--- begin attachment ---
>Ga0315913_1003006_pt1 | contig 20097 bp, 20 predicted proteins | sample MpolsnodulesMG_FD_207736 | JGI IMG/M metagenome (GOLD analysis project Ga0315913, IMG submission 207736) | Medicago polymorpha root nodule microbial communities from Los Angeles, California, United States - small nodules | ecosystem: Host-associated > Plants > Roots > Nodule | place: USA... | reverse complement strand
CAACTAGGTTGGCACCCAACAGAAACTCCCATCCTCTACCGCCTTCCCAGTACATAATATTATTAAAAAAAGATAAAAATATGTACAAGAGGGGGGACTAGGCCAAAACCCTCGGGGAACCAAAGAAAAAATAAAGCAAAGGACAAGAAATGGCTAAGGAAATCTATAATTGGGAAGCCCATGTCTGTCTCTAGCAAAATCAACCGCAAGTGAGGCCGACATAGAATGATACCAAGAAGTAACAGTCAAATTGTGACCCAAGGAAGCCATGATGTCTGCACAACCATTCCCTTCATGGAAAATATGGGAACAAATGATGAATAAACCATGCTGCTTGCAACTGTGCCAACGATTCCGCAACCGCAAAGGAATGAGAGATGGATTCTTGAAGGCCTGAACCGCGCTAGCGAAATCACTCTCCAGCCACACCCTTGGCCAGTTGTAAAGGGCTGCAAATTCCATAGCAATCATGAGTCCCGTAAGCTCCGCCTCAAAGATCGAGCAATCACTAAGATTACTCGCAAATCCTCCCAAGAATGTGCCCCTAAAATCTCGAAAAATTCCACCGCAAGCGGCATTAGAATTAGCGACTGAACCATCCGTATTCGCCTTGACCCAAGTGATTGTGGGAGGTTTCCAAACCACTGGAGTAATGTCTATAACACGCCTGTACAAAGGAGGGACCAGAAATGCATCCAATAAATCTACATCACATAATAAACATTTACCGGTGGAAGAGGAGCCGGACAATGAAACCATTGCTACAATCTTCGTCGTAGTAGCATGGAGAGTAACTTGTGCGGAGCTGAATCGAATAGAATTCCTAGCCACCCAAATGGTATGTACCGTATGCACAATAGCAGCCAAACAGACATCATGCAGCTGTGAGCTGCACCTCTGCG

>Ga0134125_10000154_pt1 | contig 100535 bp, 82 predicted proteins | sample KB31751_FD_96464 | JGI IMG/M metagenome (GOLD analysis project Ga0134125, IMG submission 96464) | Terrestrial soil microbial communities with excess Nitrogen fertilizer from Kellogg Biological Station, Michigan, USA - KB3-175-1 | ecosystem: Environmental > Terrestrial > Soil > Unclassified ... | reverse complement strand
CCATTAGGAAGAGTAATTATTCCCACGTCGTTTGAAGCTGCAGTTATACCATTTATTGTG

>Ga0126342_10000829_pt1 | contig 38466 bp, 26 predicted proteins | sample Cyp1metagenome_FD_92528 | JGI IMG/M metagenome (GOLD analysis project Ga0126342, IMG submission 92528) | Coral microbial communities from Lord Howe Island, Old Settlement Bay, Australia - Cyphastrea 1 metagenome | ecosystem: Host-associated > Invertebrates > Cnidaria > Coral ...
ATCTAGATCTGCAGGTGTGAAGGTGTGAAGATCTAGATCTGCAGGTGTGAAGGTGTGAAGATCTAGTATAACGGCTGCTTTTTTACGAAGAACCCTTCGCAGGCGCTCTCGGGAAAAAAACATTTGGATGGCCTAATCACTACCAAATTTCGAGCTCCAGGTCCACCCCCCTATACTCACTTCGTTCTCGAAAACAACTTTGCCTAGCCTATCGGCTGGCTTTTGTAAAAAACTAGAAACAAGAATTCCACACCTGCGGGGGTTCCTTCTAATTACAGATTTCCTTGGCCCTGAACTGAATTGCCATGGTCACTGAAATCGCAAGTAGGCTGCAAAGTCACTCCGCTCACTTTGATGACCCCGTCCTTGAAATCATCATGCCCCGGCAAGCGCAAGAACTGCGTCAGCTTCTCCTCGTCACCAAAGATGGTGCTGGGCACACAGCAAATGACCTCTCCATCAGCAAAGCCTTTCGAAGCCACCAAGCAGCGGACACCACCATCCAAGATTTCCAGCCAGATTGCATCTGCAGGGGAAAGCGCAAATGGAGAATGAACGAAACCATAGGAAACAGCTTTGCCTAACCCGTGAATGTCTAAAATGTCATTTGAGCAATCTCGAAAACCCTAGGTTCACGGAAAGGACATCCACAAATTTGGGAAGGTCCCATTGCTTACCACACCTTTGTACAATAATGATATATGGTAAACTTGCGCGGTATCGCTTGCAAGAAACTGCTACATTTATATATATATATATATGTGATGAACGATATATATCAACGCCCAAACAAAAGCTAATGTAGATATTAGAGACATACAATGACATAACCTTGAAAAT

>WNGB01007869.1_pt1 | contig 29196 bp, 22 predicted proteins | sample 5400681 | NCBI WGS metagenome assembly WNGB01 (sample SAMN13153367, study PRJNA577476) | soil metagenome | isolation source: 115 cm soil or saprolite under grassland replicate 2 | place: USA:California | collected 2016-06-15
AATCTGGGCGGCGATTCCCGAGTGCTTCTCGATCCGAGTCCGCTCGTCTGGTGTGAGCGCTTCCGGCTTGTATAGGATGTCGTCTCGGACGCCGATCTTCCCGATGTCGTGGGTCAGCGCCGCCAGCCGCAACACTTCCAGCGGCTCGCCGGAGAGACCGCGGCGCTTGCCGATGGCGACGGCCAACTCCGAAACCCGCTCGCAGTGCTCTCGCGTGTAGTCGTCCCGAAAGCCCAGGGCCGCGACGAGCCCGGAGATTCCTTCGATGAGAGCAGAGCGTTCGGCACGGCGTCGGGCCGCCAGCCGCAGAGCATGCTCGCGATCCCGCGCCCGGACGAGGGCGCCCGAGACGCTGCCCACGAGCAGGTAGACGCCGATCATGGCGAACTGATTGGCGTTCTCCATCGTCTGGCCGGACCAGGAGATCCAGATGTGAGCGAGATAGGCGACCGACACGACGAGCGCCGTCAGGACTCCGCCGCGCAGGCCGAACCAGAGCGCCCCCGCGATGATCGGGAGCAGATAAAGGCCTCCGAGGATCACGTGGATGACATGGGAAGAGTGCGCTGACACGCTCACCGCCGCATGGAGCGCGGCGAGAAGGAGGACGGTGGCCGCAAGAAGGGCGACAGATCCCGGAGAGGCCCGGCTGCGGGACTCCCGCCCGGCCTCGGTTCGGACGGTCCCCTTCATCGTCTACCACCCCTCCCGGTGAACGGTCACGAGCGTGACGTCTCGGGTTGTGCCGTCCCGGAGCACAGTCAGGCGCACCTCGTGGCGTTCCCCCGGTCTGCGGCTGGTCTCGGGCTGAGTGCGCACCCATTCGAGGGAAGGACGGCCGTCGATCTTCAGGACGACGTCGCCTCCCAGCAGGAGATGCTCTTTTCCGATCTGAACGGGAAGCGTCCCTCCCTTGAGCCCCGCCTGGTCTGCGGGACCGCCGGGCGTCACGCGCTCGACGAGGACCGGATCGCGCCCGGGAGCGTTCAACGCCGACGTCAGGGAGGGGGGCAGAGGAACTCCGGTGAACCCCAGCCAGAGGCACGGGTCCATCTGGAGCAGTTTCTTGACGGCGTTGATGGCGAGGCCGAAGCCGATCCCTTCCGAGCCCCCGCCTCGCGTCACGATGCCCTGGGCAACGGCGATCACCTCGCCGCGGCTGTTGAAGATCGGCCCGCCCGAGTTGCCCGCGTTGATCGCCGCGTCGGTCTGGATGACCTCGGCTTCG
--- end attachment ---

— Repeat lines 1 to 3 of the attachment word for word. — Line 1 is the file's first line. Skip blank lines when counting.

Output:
>Ga0315913_1003006_pt1 | contig 20097 bp, 20 predicted proteins | sample MpolsnodulesMG_FD_207736 | JGI IMG/M metagenome (GOLD analysis project Ga0315913, IMG submission 207736) | Medicago polymorpha root nodule microbial communities from Los Angeles, California, United States - small nodules | ecosystem: Host-associated > Plants > Roots > Nodule | place: USA... | reverse complement strand
CAACTAGGTTGGCACCCAACAGAAACTCCCATCCTCTACCGCCTTCCCAGTACATAATATTATTAAAAAAAGATAAAAATATGTACAAGAGGGGGGACTAGGCCAAAACCCTCGGGGAACCAAAGAAAAAATAAAGCAAAGGACAAGAAATGGCTAAGGAAATCTATAATTGGGAAGCCCATGTCTGTCTCTAGCAAAATCAACCGCAAGTGAGGCCGACATAGAATGATACCAAGAAGTAACAGTCAAATTGTGACCCAAGGAAGCCATGATGTCTGCACAACCATTCCCTTCATGGAAAATATGGGAACAAATGATGAATAAACCATGCTGCTTGCAACTGTGCCAACGATTCCGCAACCGCAAAGGAATGAGAGATGGATTCTTGAAGGCCTGAACCGCGCTAGCGAAATCACTCTCCAGCCACACCCTTGGCCAGTTGTAAAGGGCTGCAAATTCCATAGCAATCATGAGTCCCGTAAGCTCCGCCTCAAAGATCGAGCAATCACTAAGATTACTCGCAAATCCTCCCAAGAATGTGCCCCTAAAATCTCGAAAAATTCCACCGCAAGCGGCATTAGAATTAGCGACTGAACCATCCGTATTCGCCTTGACCCAAGTGATTGTGGGAGGTTTCCAAACCACTGGAGTAATGTCTATAACACGCCTGTACAAAGGAGGGACCAGAAATGCATCCAATAAATCTACATCACATAATAAACATTTACCGGTGGAAGAGGAGCCGGACAATGAAACCATTGCTACAATCTTCGTCGTAGTAGCATGGAGAGTAACTTGTGCGGAGCTGAATCGAATAGAATTCCTAGCCACCCAAATGGTATGTACCGTATGCACAATAGCAGCCAAACAGACATCATGCAGCTGTGAGCTGCACCTCTGCG

>Ga0134125_10000154_pt1 | contig 100535 bp, 82 predicted proteins | sample KB31751_FD_96464 | JGI IMG/M metagenome (GOLD analysis project Ga0134125, IMG submission 96464) | Terrestrial soil microbial communities with excess Nitrogen fertilizer from Kellogg Biological Station, Michigan, USA - KB3-175-1 | ecosystem: Environmental > Terrestrial > Soil > Unclassified ... | reverse complement strand